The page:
Edward Norton Lorenz: Publications
1950: Dynamic models illustrating the energy balance of the atmosphere. J. Meteor., 7, 30-38.
1951: Seasonal and irregular variations of the northern hemisphere sea-level pressure profile. J. Meteor., 8, 52-59.
1952: Flow of angular momentum as a predictor for the zonal westerlies. J. Meteor., 9, 152-157.
1953: The interaction between a mean flow and random disturbances. Tellus, 3, 238-250.
1953: A proposed explanation for the existence of two regimes of flow in a rotating symmetrically-heated cylindrical vessel. Fluid Models in Geophysics, Proc. 1st Sympos. Models in Geophys. Fluid Dynamics,
1953: A multiple-index notation for describing atmospheric transport processes. Geophys. Res. Papers, 24, 100-110.
1953: Displacement and intensification associated with variations of local angular momentum. Geophys. Res. Papers, 24, 164-170.
1953: The vertical extent of Jupiter's Atmosphere. Geophys. Res. Papers, 24, 123-127.
1954: A study of the general circulation and a possible theory suggested by it. Sci. Proc. Internat. Assoc. Meteor.,
1955: Available potential energy and the maintenance of the general circulation. Tellus, 7, 271-281.
1955: Generation of available potential energy and the intensity of the general circulation. Scientific Report No. 1, UCLA, Dept. of Meteorology, July 1955.
1956: Empirical orthogonal functions and statistical weather prediction. Scientific Report No. 1, Statistical Forecasting Project. Air Force Research Laboratories, Office of Aerospace Research, USAF,
1957: Static stability and atmospheric energy. Scientific Report No. 9, General Circulation Project, Starr, V. P., director, Geophysics Research Directorate of the
1960: Generation of available potential energy and the intensity of the general circulation. Dynamics of Climate (R. L. Pfeffer, Ed.),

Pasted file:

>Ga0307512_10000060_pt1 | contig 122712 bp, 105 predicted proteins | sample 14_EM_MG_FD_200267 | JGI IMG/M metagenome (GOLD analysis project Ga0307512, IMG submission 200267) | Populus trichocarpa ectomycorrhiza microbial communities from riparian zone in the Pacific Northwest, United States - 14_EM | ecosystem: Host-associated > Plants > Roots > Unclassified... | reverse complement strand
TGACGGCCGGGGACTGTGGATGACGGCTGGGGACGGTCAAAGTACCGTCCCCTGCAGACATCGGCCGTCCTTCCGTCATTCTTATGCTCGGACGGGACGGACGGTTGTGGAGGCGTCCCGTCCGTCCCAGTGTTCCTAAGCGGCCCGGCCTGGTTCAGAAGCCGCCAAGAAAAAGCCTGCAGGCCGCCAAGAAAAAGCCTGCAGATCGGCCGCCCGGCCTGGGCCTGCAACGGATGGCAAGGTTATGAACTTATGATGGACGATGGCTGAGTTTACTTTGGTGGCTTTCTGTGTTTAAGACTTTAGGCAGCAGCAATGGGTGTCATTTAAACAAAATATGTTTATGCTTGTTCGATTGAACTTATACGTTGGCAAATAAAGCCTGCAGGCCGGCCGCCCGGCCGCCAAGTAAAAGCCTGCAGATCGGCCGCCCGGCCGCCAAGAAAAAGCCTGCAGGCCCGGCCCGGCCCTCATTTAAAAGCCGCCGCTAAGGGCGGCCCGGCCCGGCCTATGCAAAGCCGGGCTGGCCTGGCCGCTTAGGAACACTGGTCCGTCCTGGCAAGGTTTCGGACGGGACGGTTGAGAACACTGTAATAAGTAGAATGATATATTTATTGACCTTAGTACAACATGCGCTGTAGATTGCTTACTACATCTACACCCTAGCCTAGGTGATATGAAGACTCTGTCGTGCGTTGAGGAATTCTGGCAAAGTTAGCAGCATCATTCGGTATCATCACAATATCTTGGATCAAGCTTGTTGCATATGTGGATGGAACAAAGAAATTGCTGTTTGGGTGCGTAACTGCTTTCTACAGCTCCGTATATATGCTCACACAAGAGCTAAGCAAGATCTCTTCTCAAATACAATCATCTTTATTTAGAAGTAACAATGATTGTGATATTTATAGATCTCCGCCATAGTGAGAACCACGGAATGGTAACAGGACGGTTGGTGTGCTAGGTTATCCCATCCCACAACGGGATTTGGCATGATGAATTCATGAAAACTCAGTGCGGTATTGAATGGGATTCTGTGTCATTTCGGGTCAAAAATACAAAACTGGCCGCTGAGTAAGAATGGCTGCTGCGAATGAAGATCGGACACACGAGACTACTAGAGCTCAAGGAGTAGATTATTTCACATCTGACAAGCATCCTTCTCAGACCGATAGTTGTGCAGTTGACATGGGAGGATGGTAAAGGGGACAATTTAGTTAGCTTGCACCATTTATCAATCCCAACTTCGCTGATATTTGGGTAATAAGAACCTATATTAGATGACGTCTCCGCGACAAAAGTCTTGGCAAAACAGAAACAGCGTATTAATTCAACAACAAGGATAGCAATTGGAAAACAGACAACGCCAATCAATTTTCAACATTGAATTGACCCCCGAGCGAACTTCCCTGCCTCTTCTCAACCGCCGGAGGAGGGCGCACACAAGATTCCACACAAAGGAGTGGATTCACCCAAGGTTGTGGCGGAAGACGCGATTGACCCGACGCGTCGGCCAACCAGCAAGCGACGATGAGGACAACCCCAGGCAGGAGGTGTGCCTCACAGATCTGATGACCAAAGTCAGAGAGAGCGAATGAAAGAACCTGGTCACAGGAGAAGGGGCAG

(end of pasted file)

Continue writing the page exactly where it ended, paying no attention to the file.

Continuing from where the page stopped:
1960: Maximum simplification of the dynamic equations. Tellus, 12, 243-254.
1960: Energy and numerical weather prediction. Tellus, 12, 364-373.
1961: A numerical study of the effect of vertical stability on monsoonal and zonal circulations. (with E. B. Kraus). Changes of Climate, UNESCO, Belgium, pp. 361-372.
1962: Simplified dynamic equations applied to the rotating-basin experiments. J. Atmos. Sci.,19, 39-51.
1962: The statistical prediction of solutions of dynamic equations. Proc. Internat. Sympos. Numerical Weather Prediction,
1963: The predictability of hydrodynamic flow.
1963: Deterministic nonperiodic flow. J. Atmos. Sci., 20, 130-141.
1963: The mechanics of vacillation. J. Atmos. Sci., 20, 448-464.
1964: The problem of deducing the climate from the governing equations. Tellus, 16, 1-11.
1965: Energetics of atmospheric circulation. International Dictionary of Geophysics, Pergamon Press, 1-9.
1965: On the possible reasons for long-period fluctuations of the general circulation. WMO-IUGG Symp. on Research and Development Aspects of Long-range Forecasting, Technical Note No. 66, WMO-No. 162.TP.79, 203-211.
1965: A study of the predictability of a 28-variable atmospheric model. Tellus, 17, 321-333.
1966: Atmospheric predictability. Advances in Numerical Weather Prediction. The Travelers Research Center, Inc.,34-39.
1966: Nonlinearity, weather prediction, and climate deduction. Final report, Statistical Forecasting Project, Air Force Cambridge Research Laboratories, Office of Aerospace Research, USAF,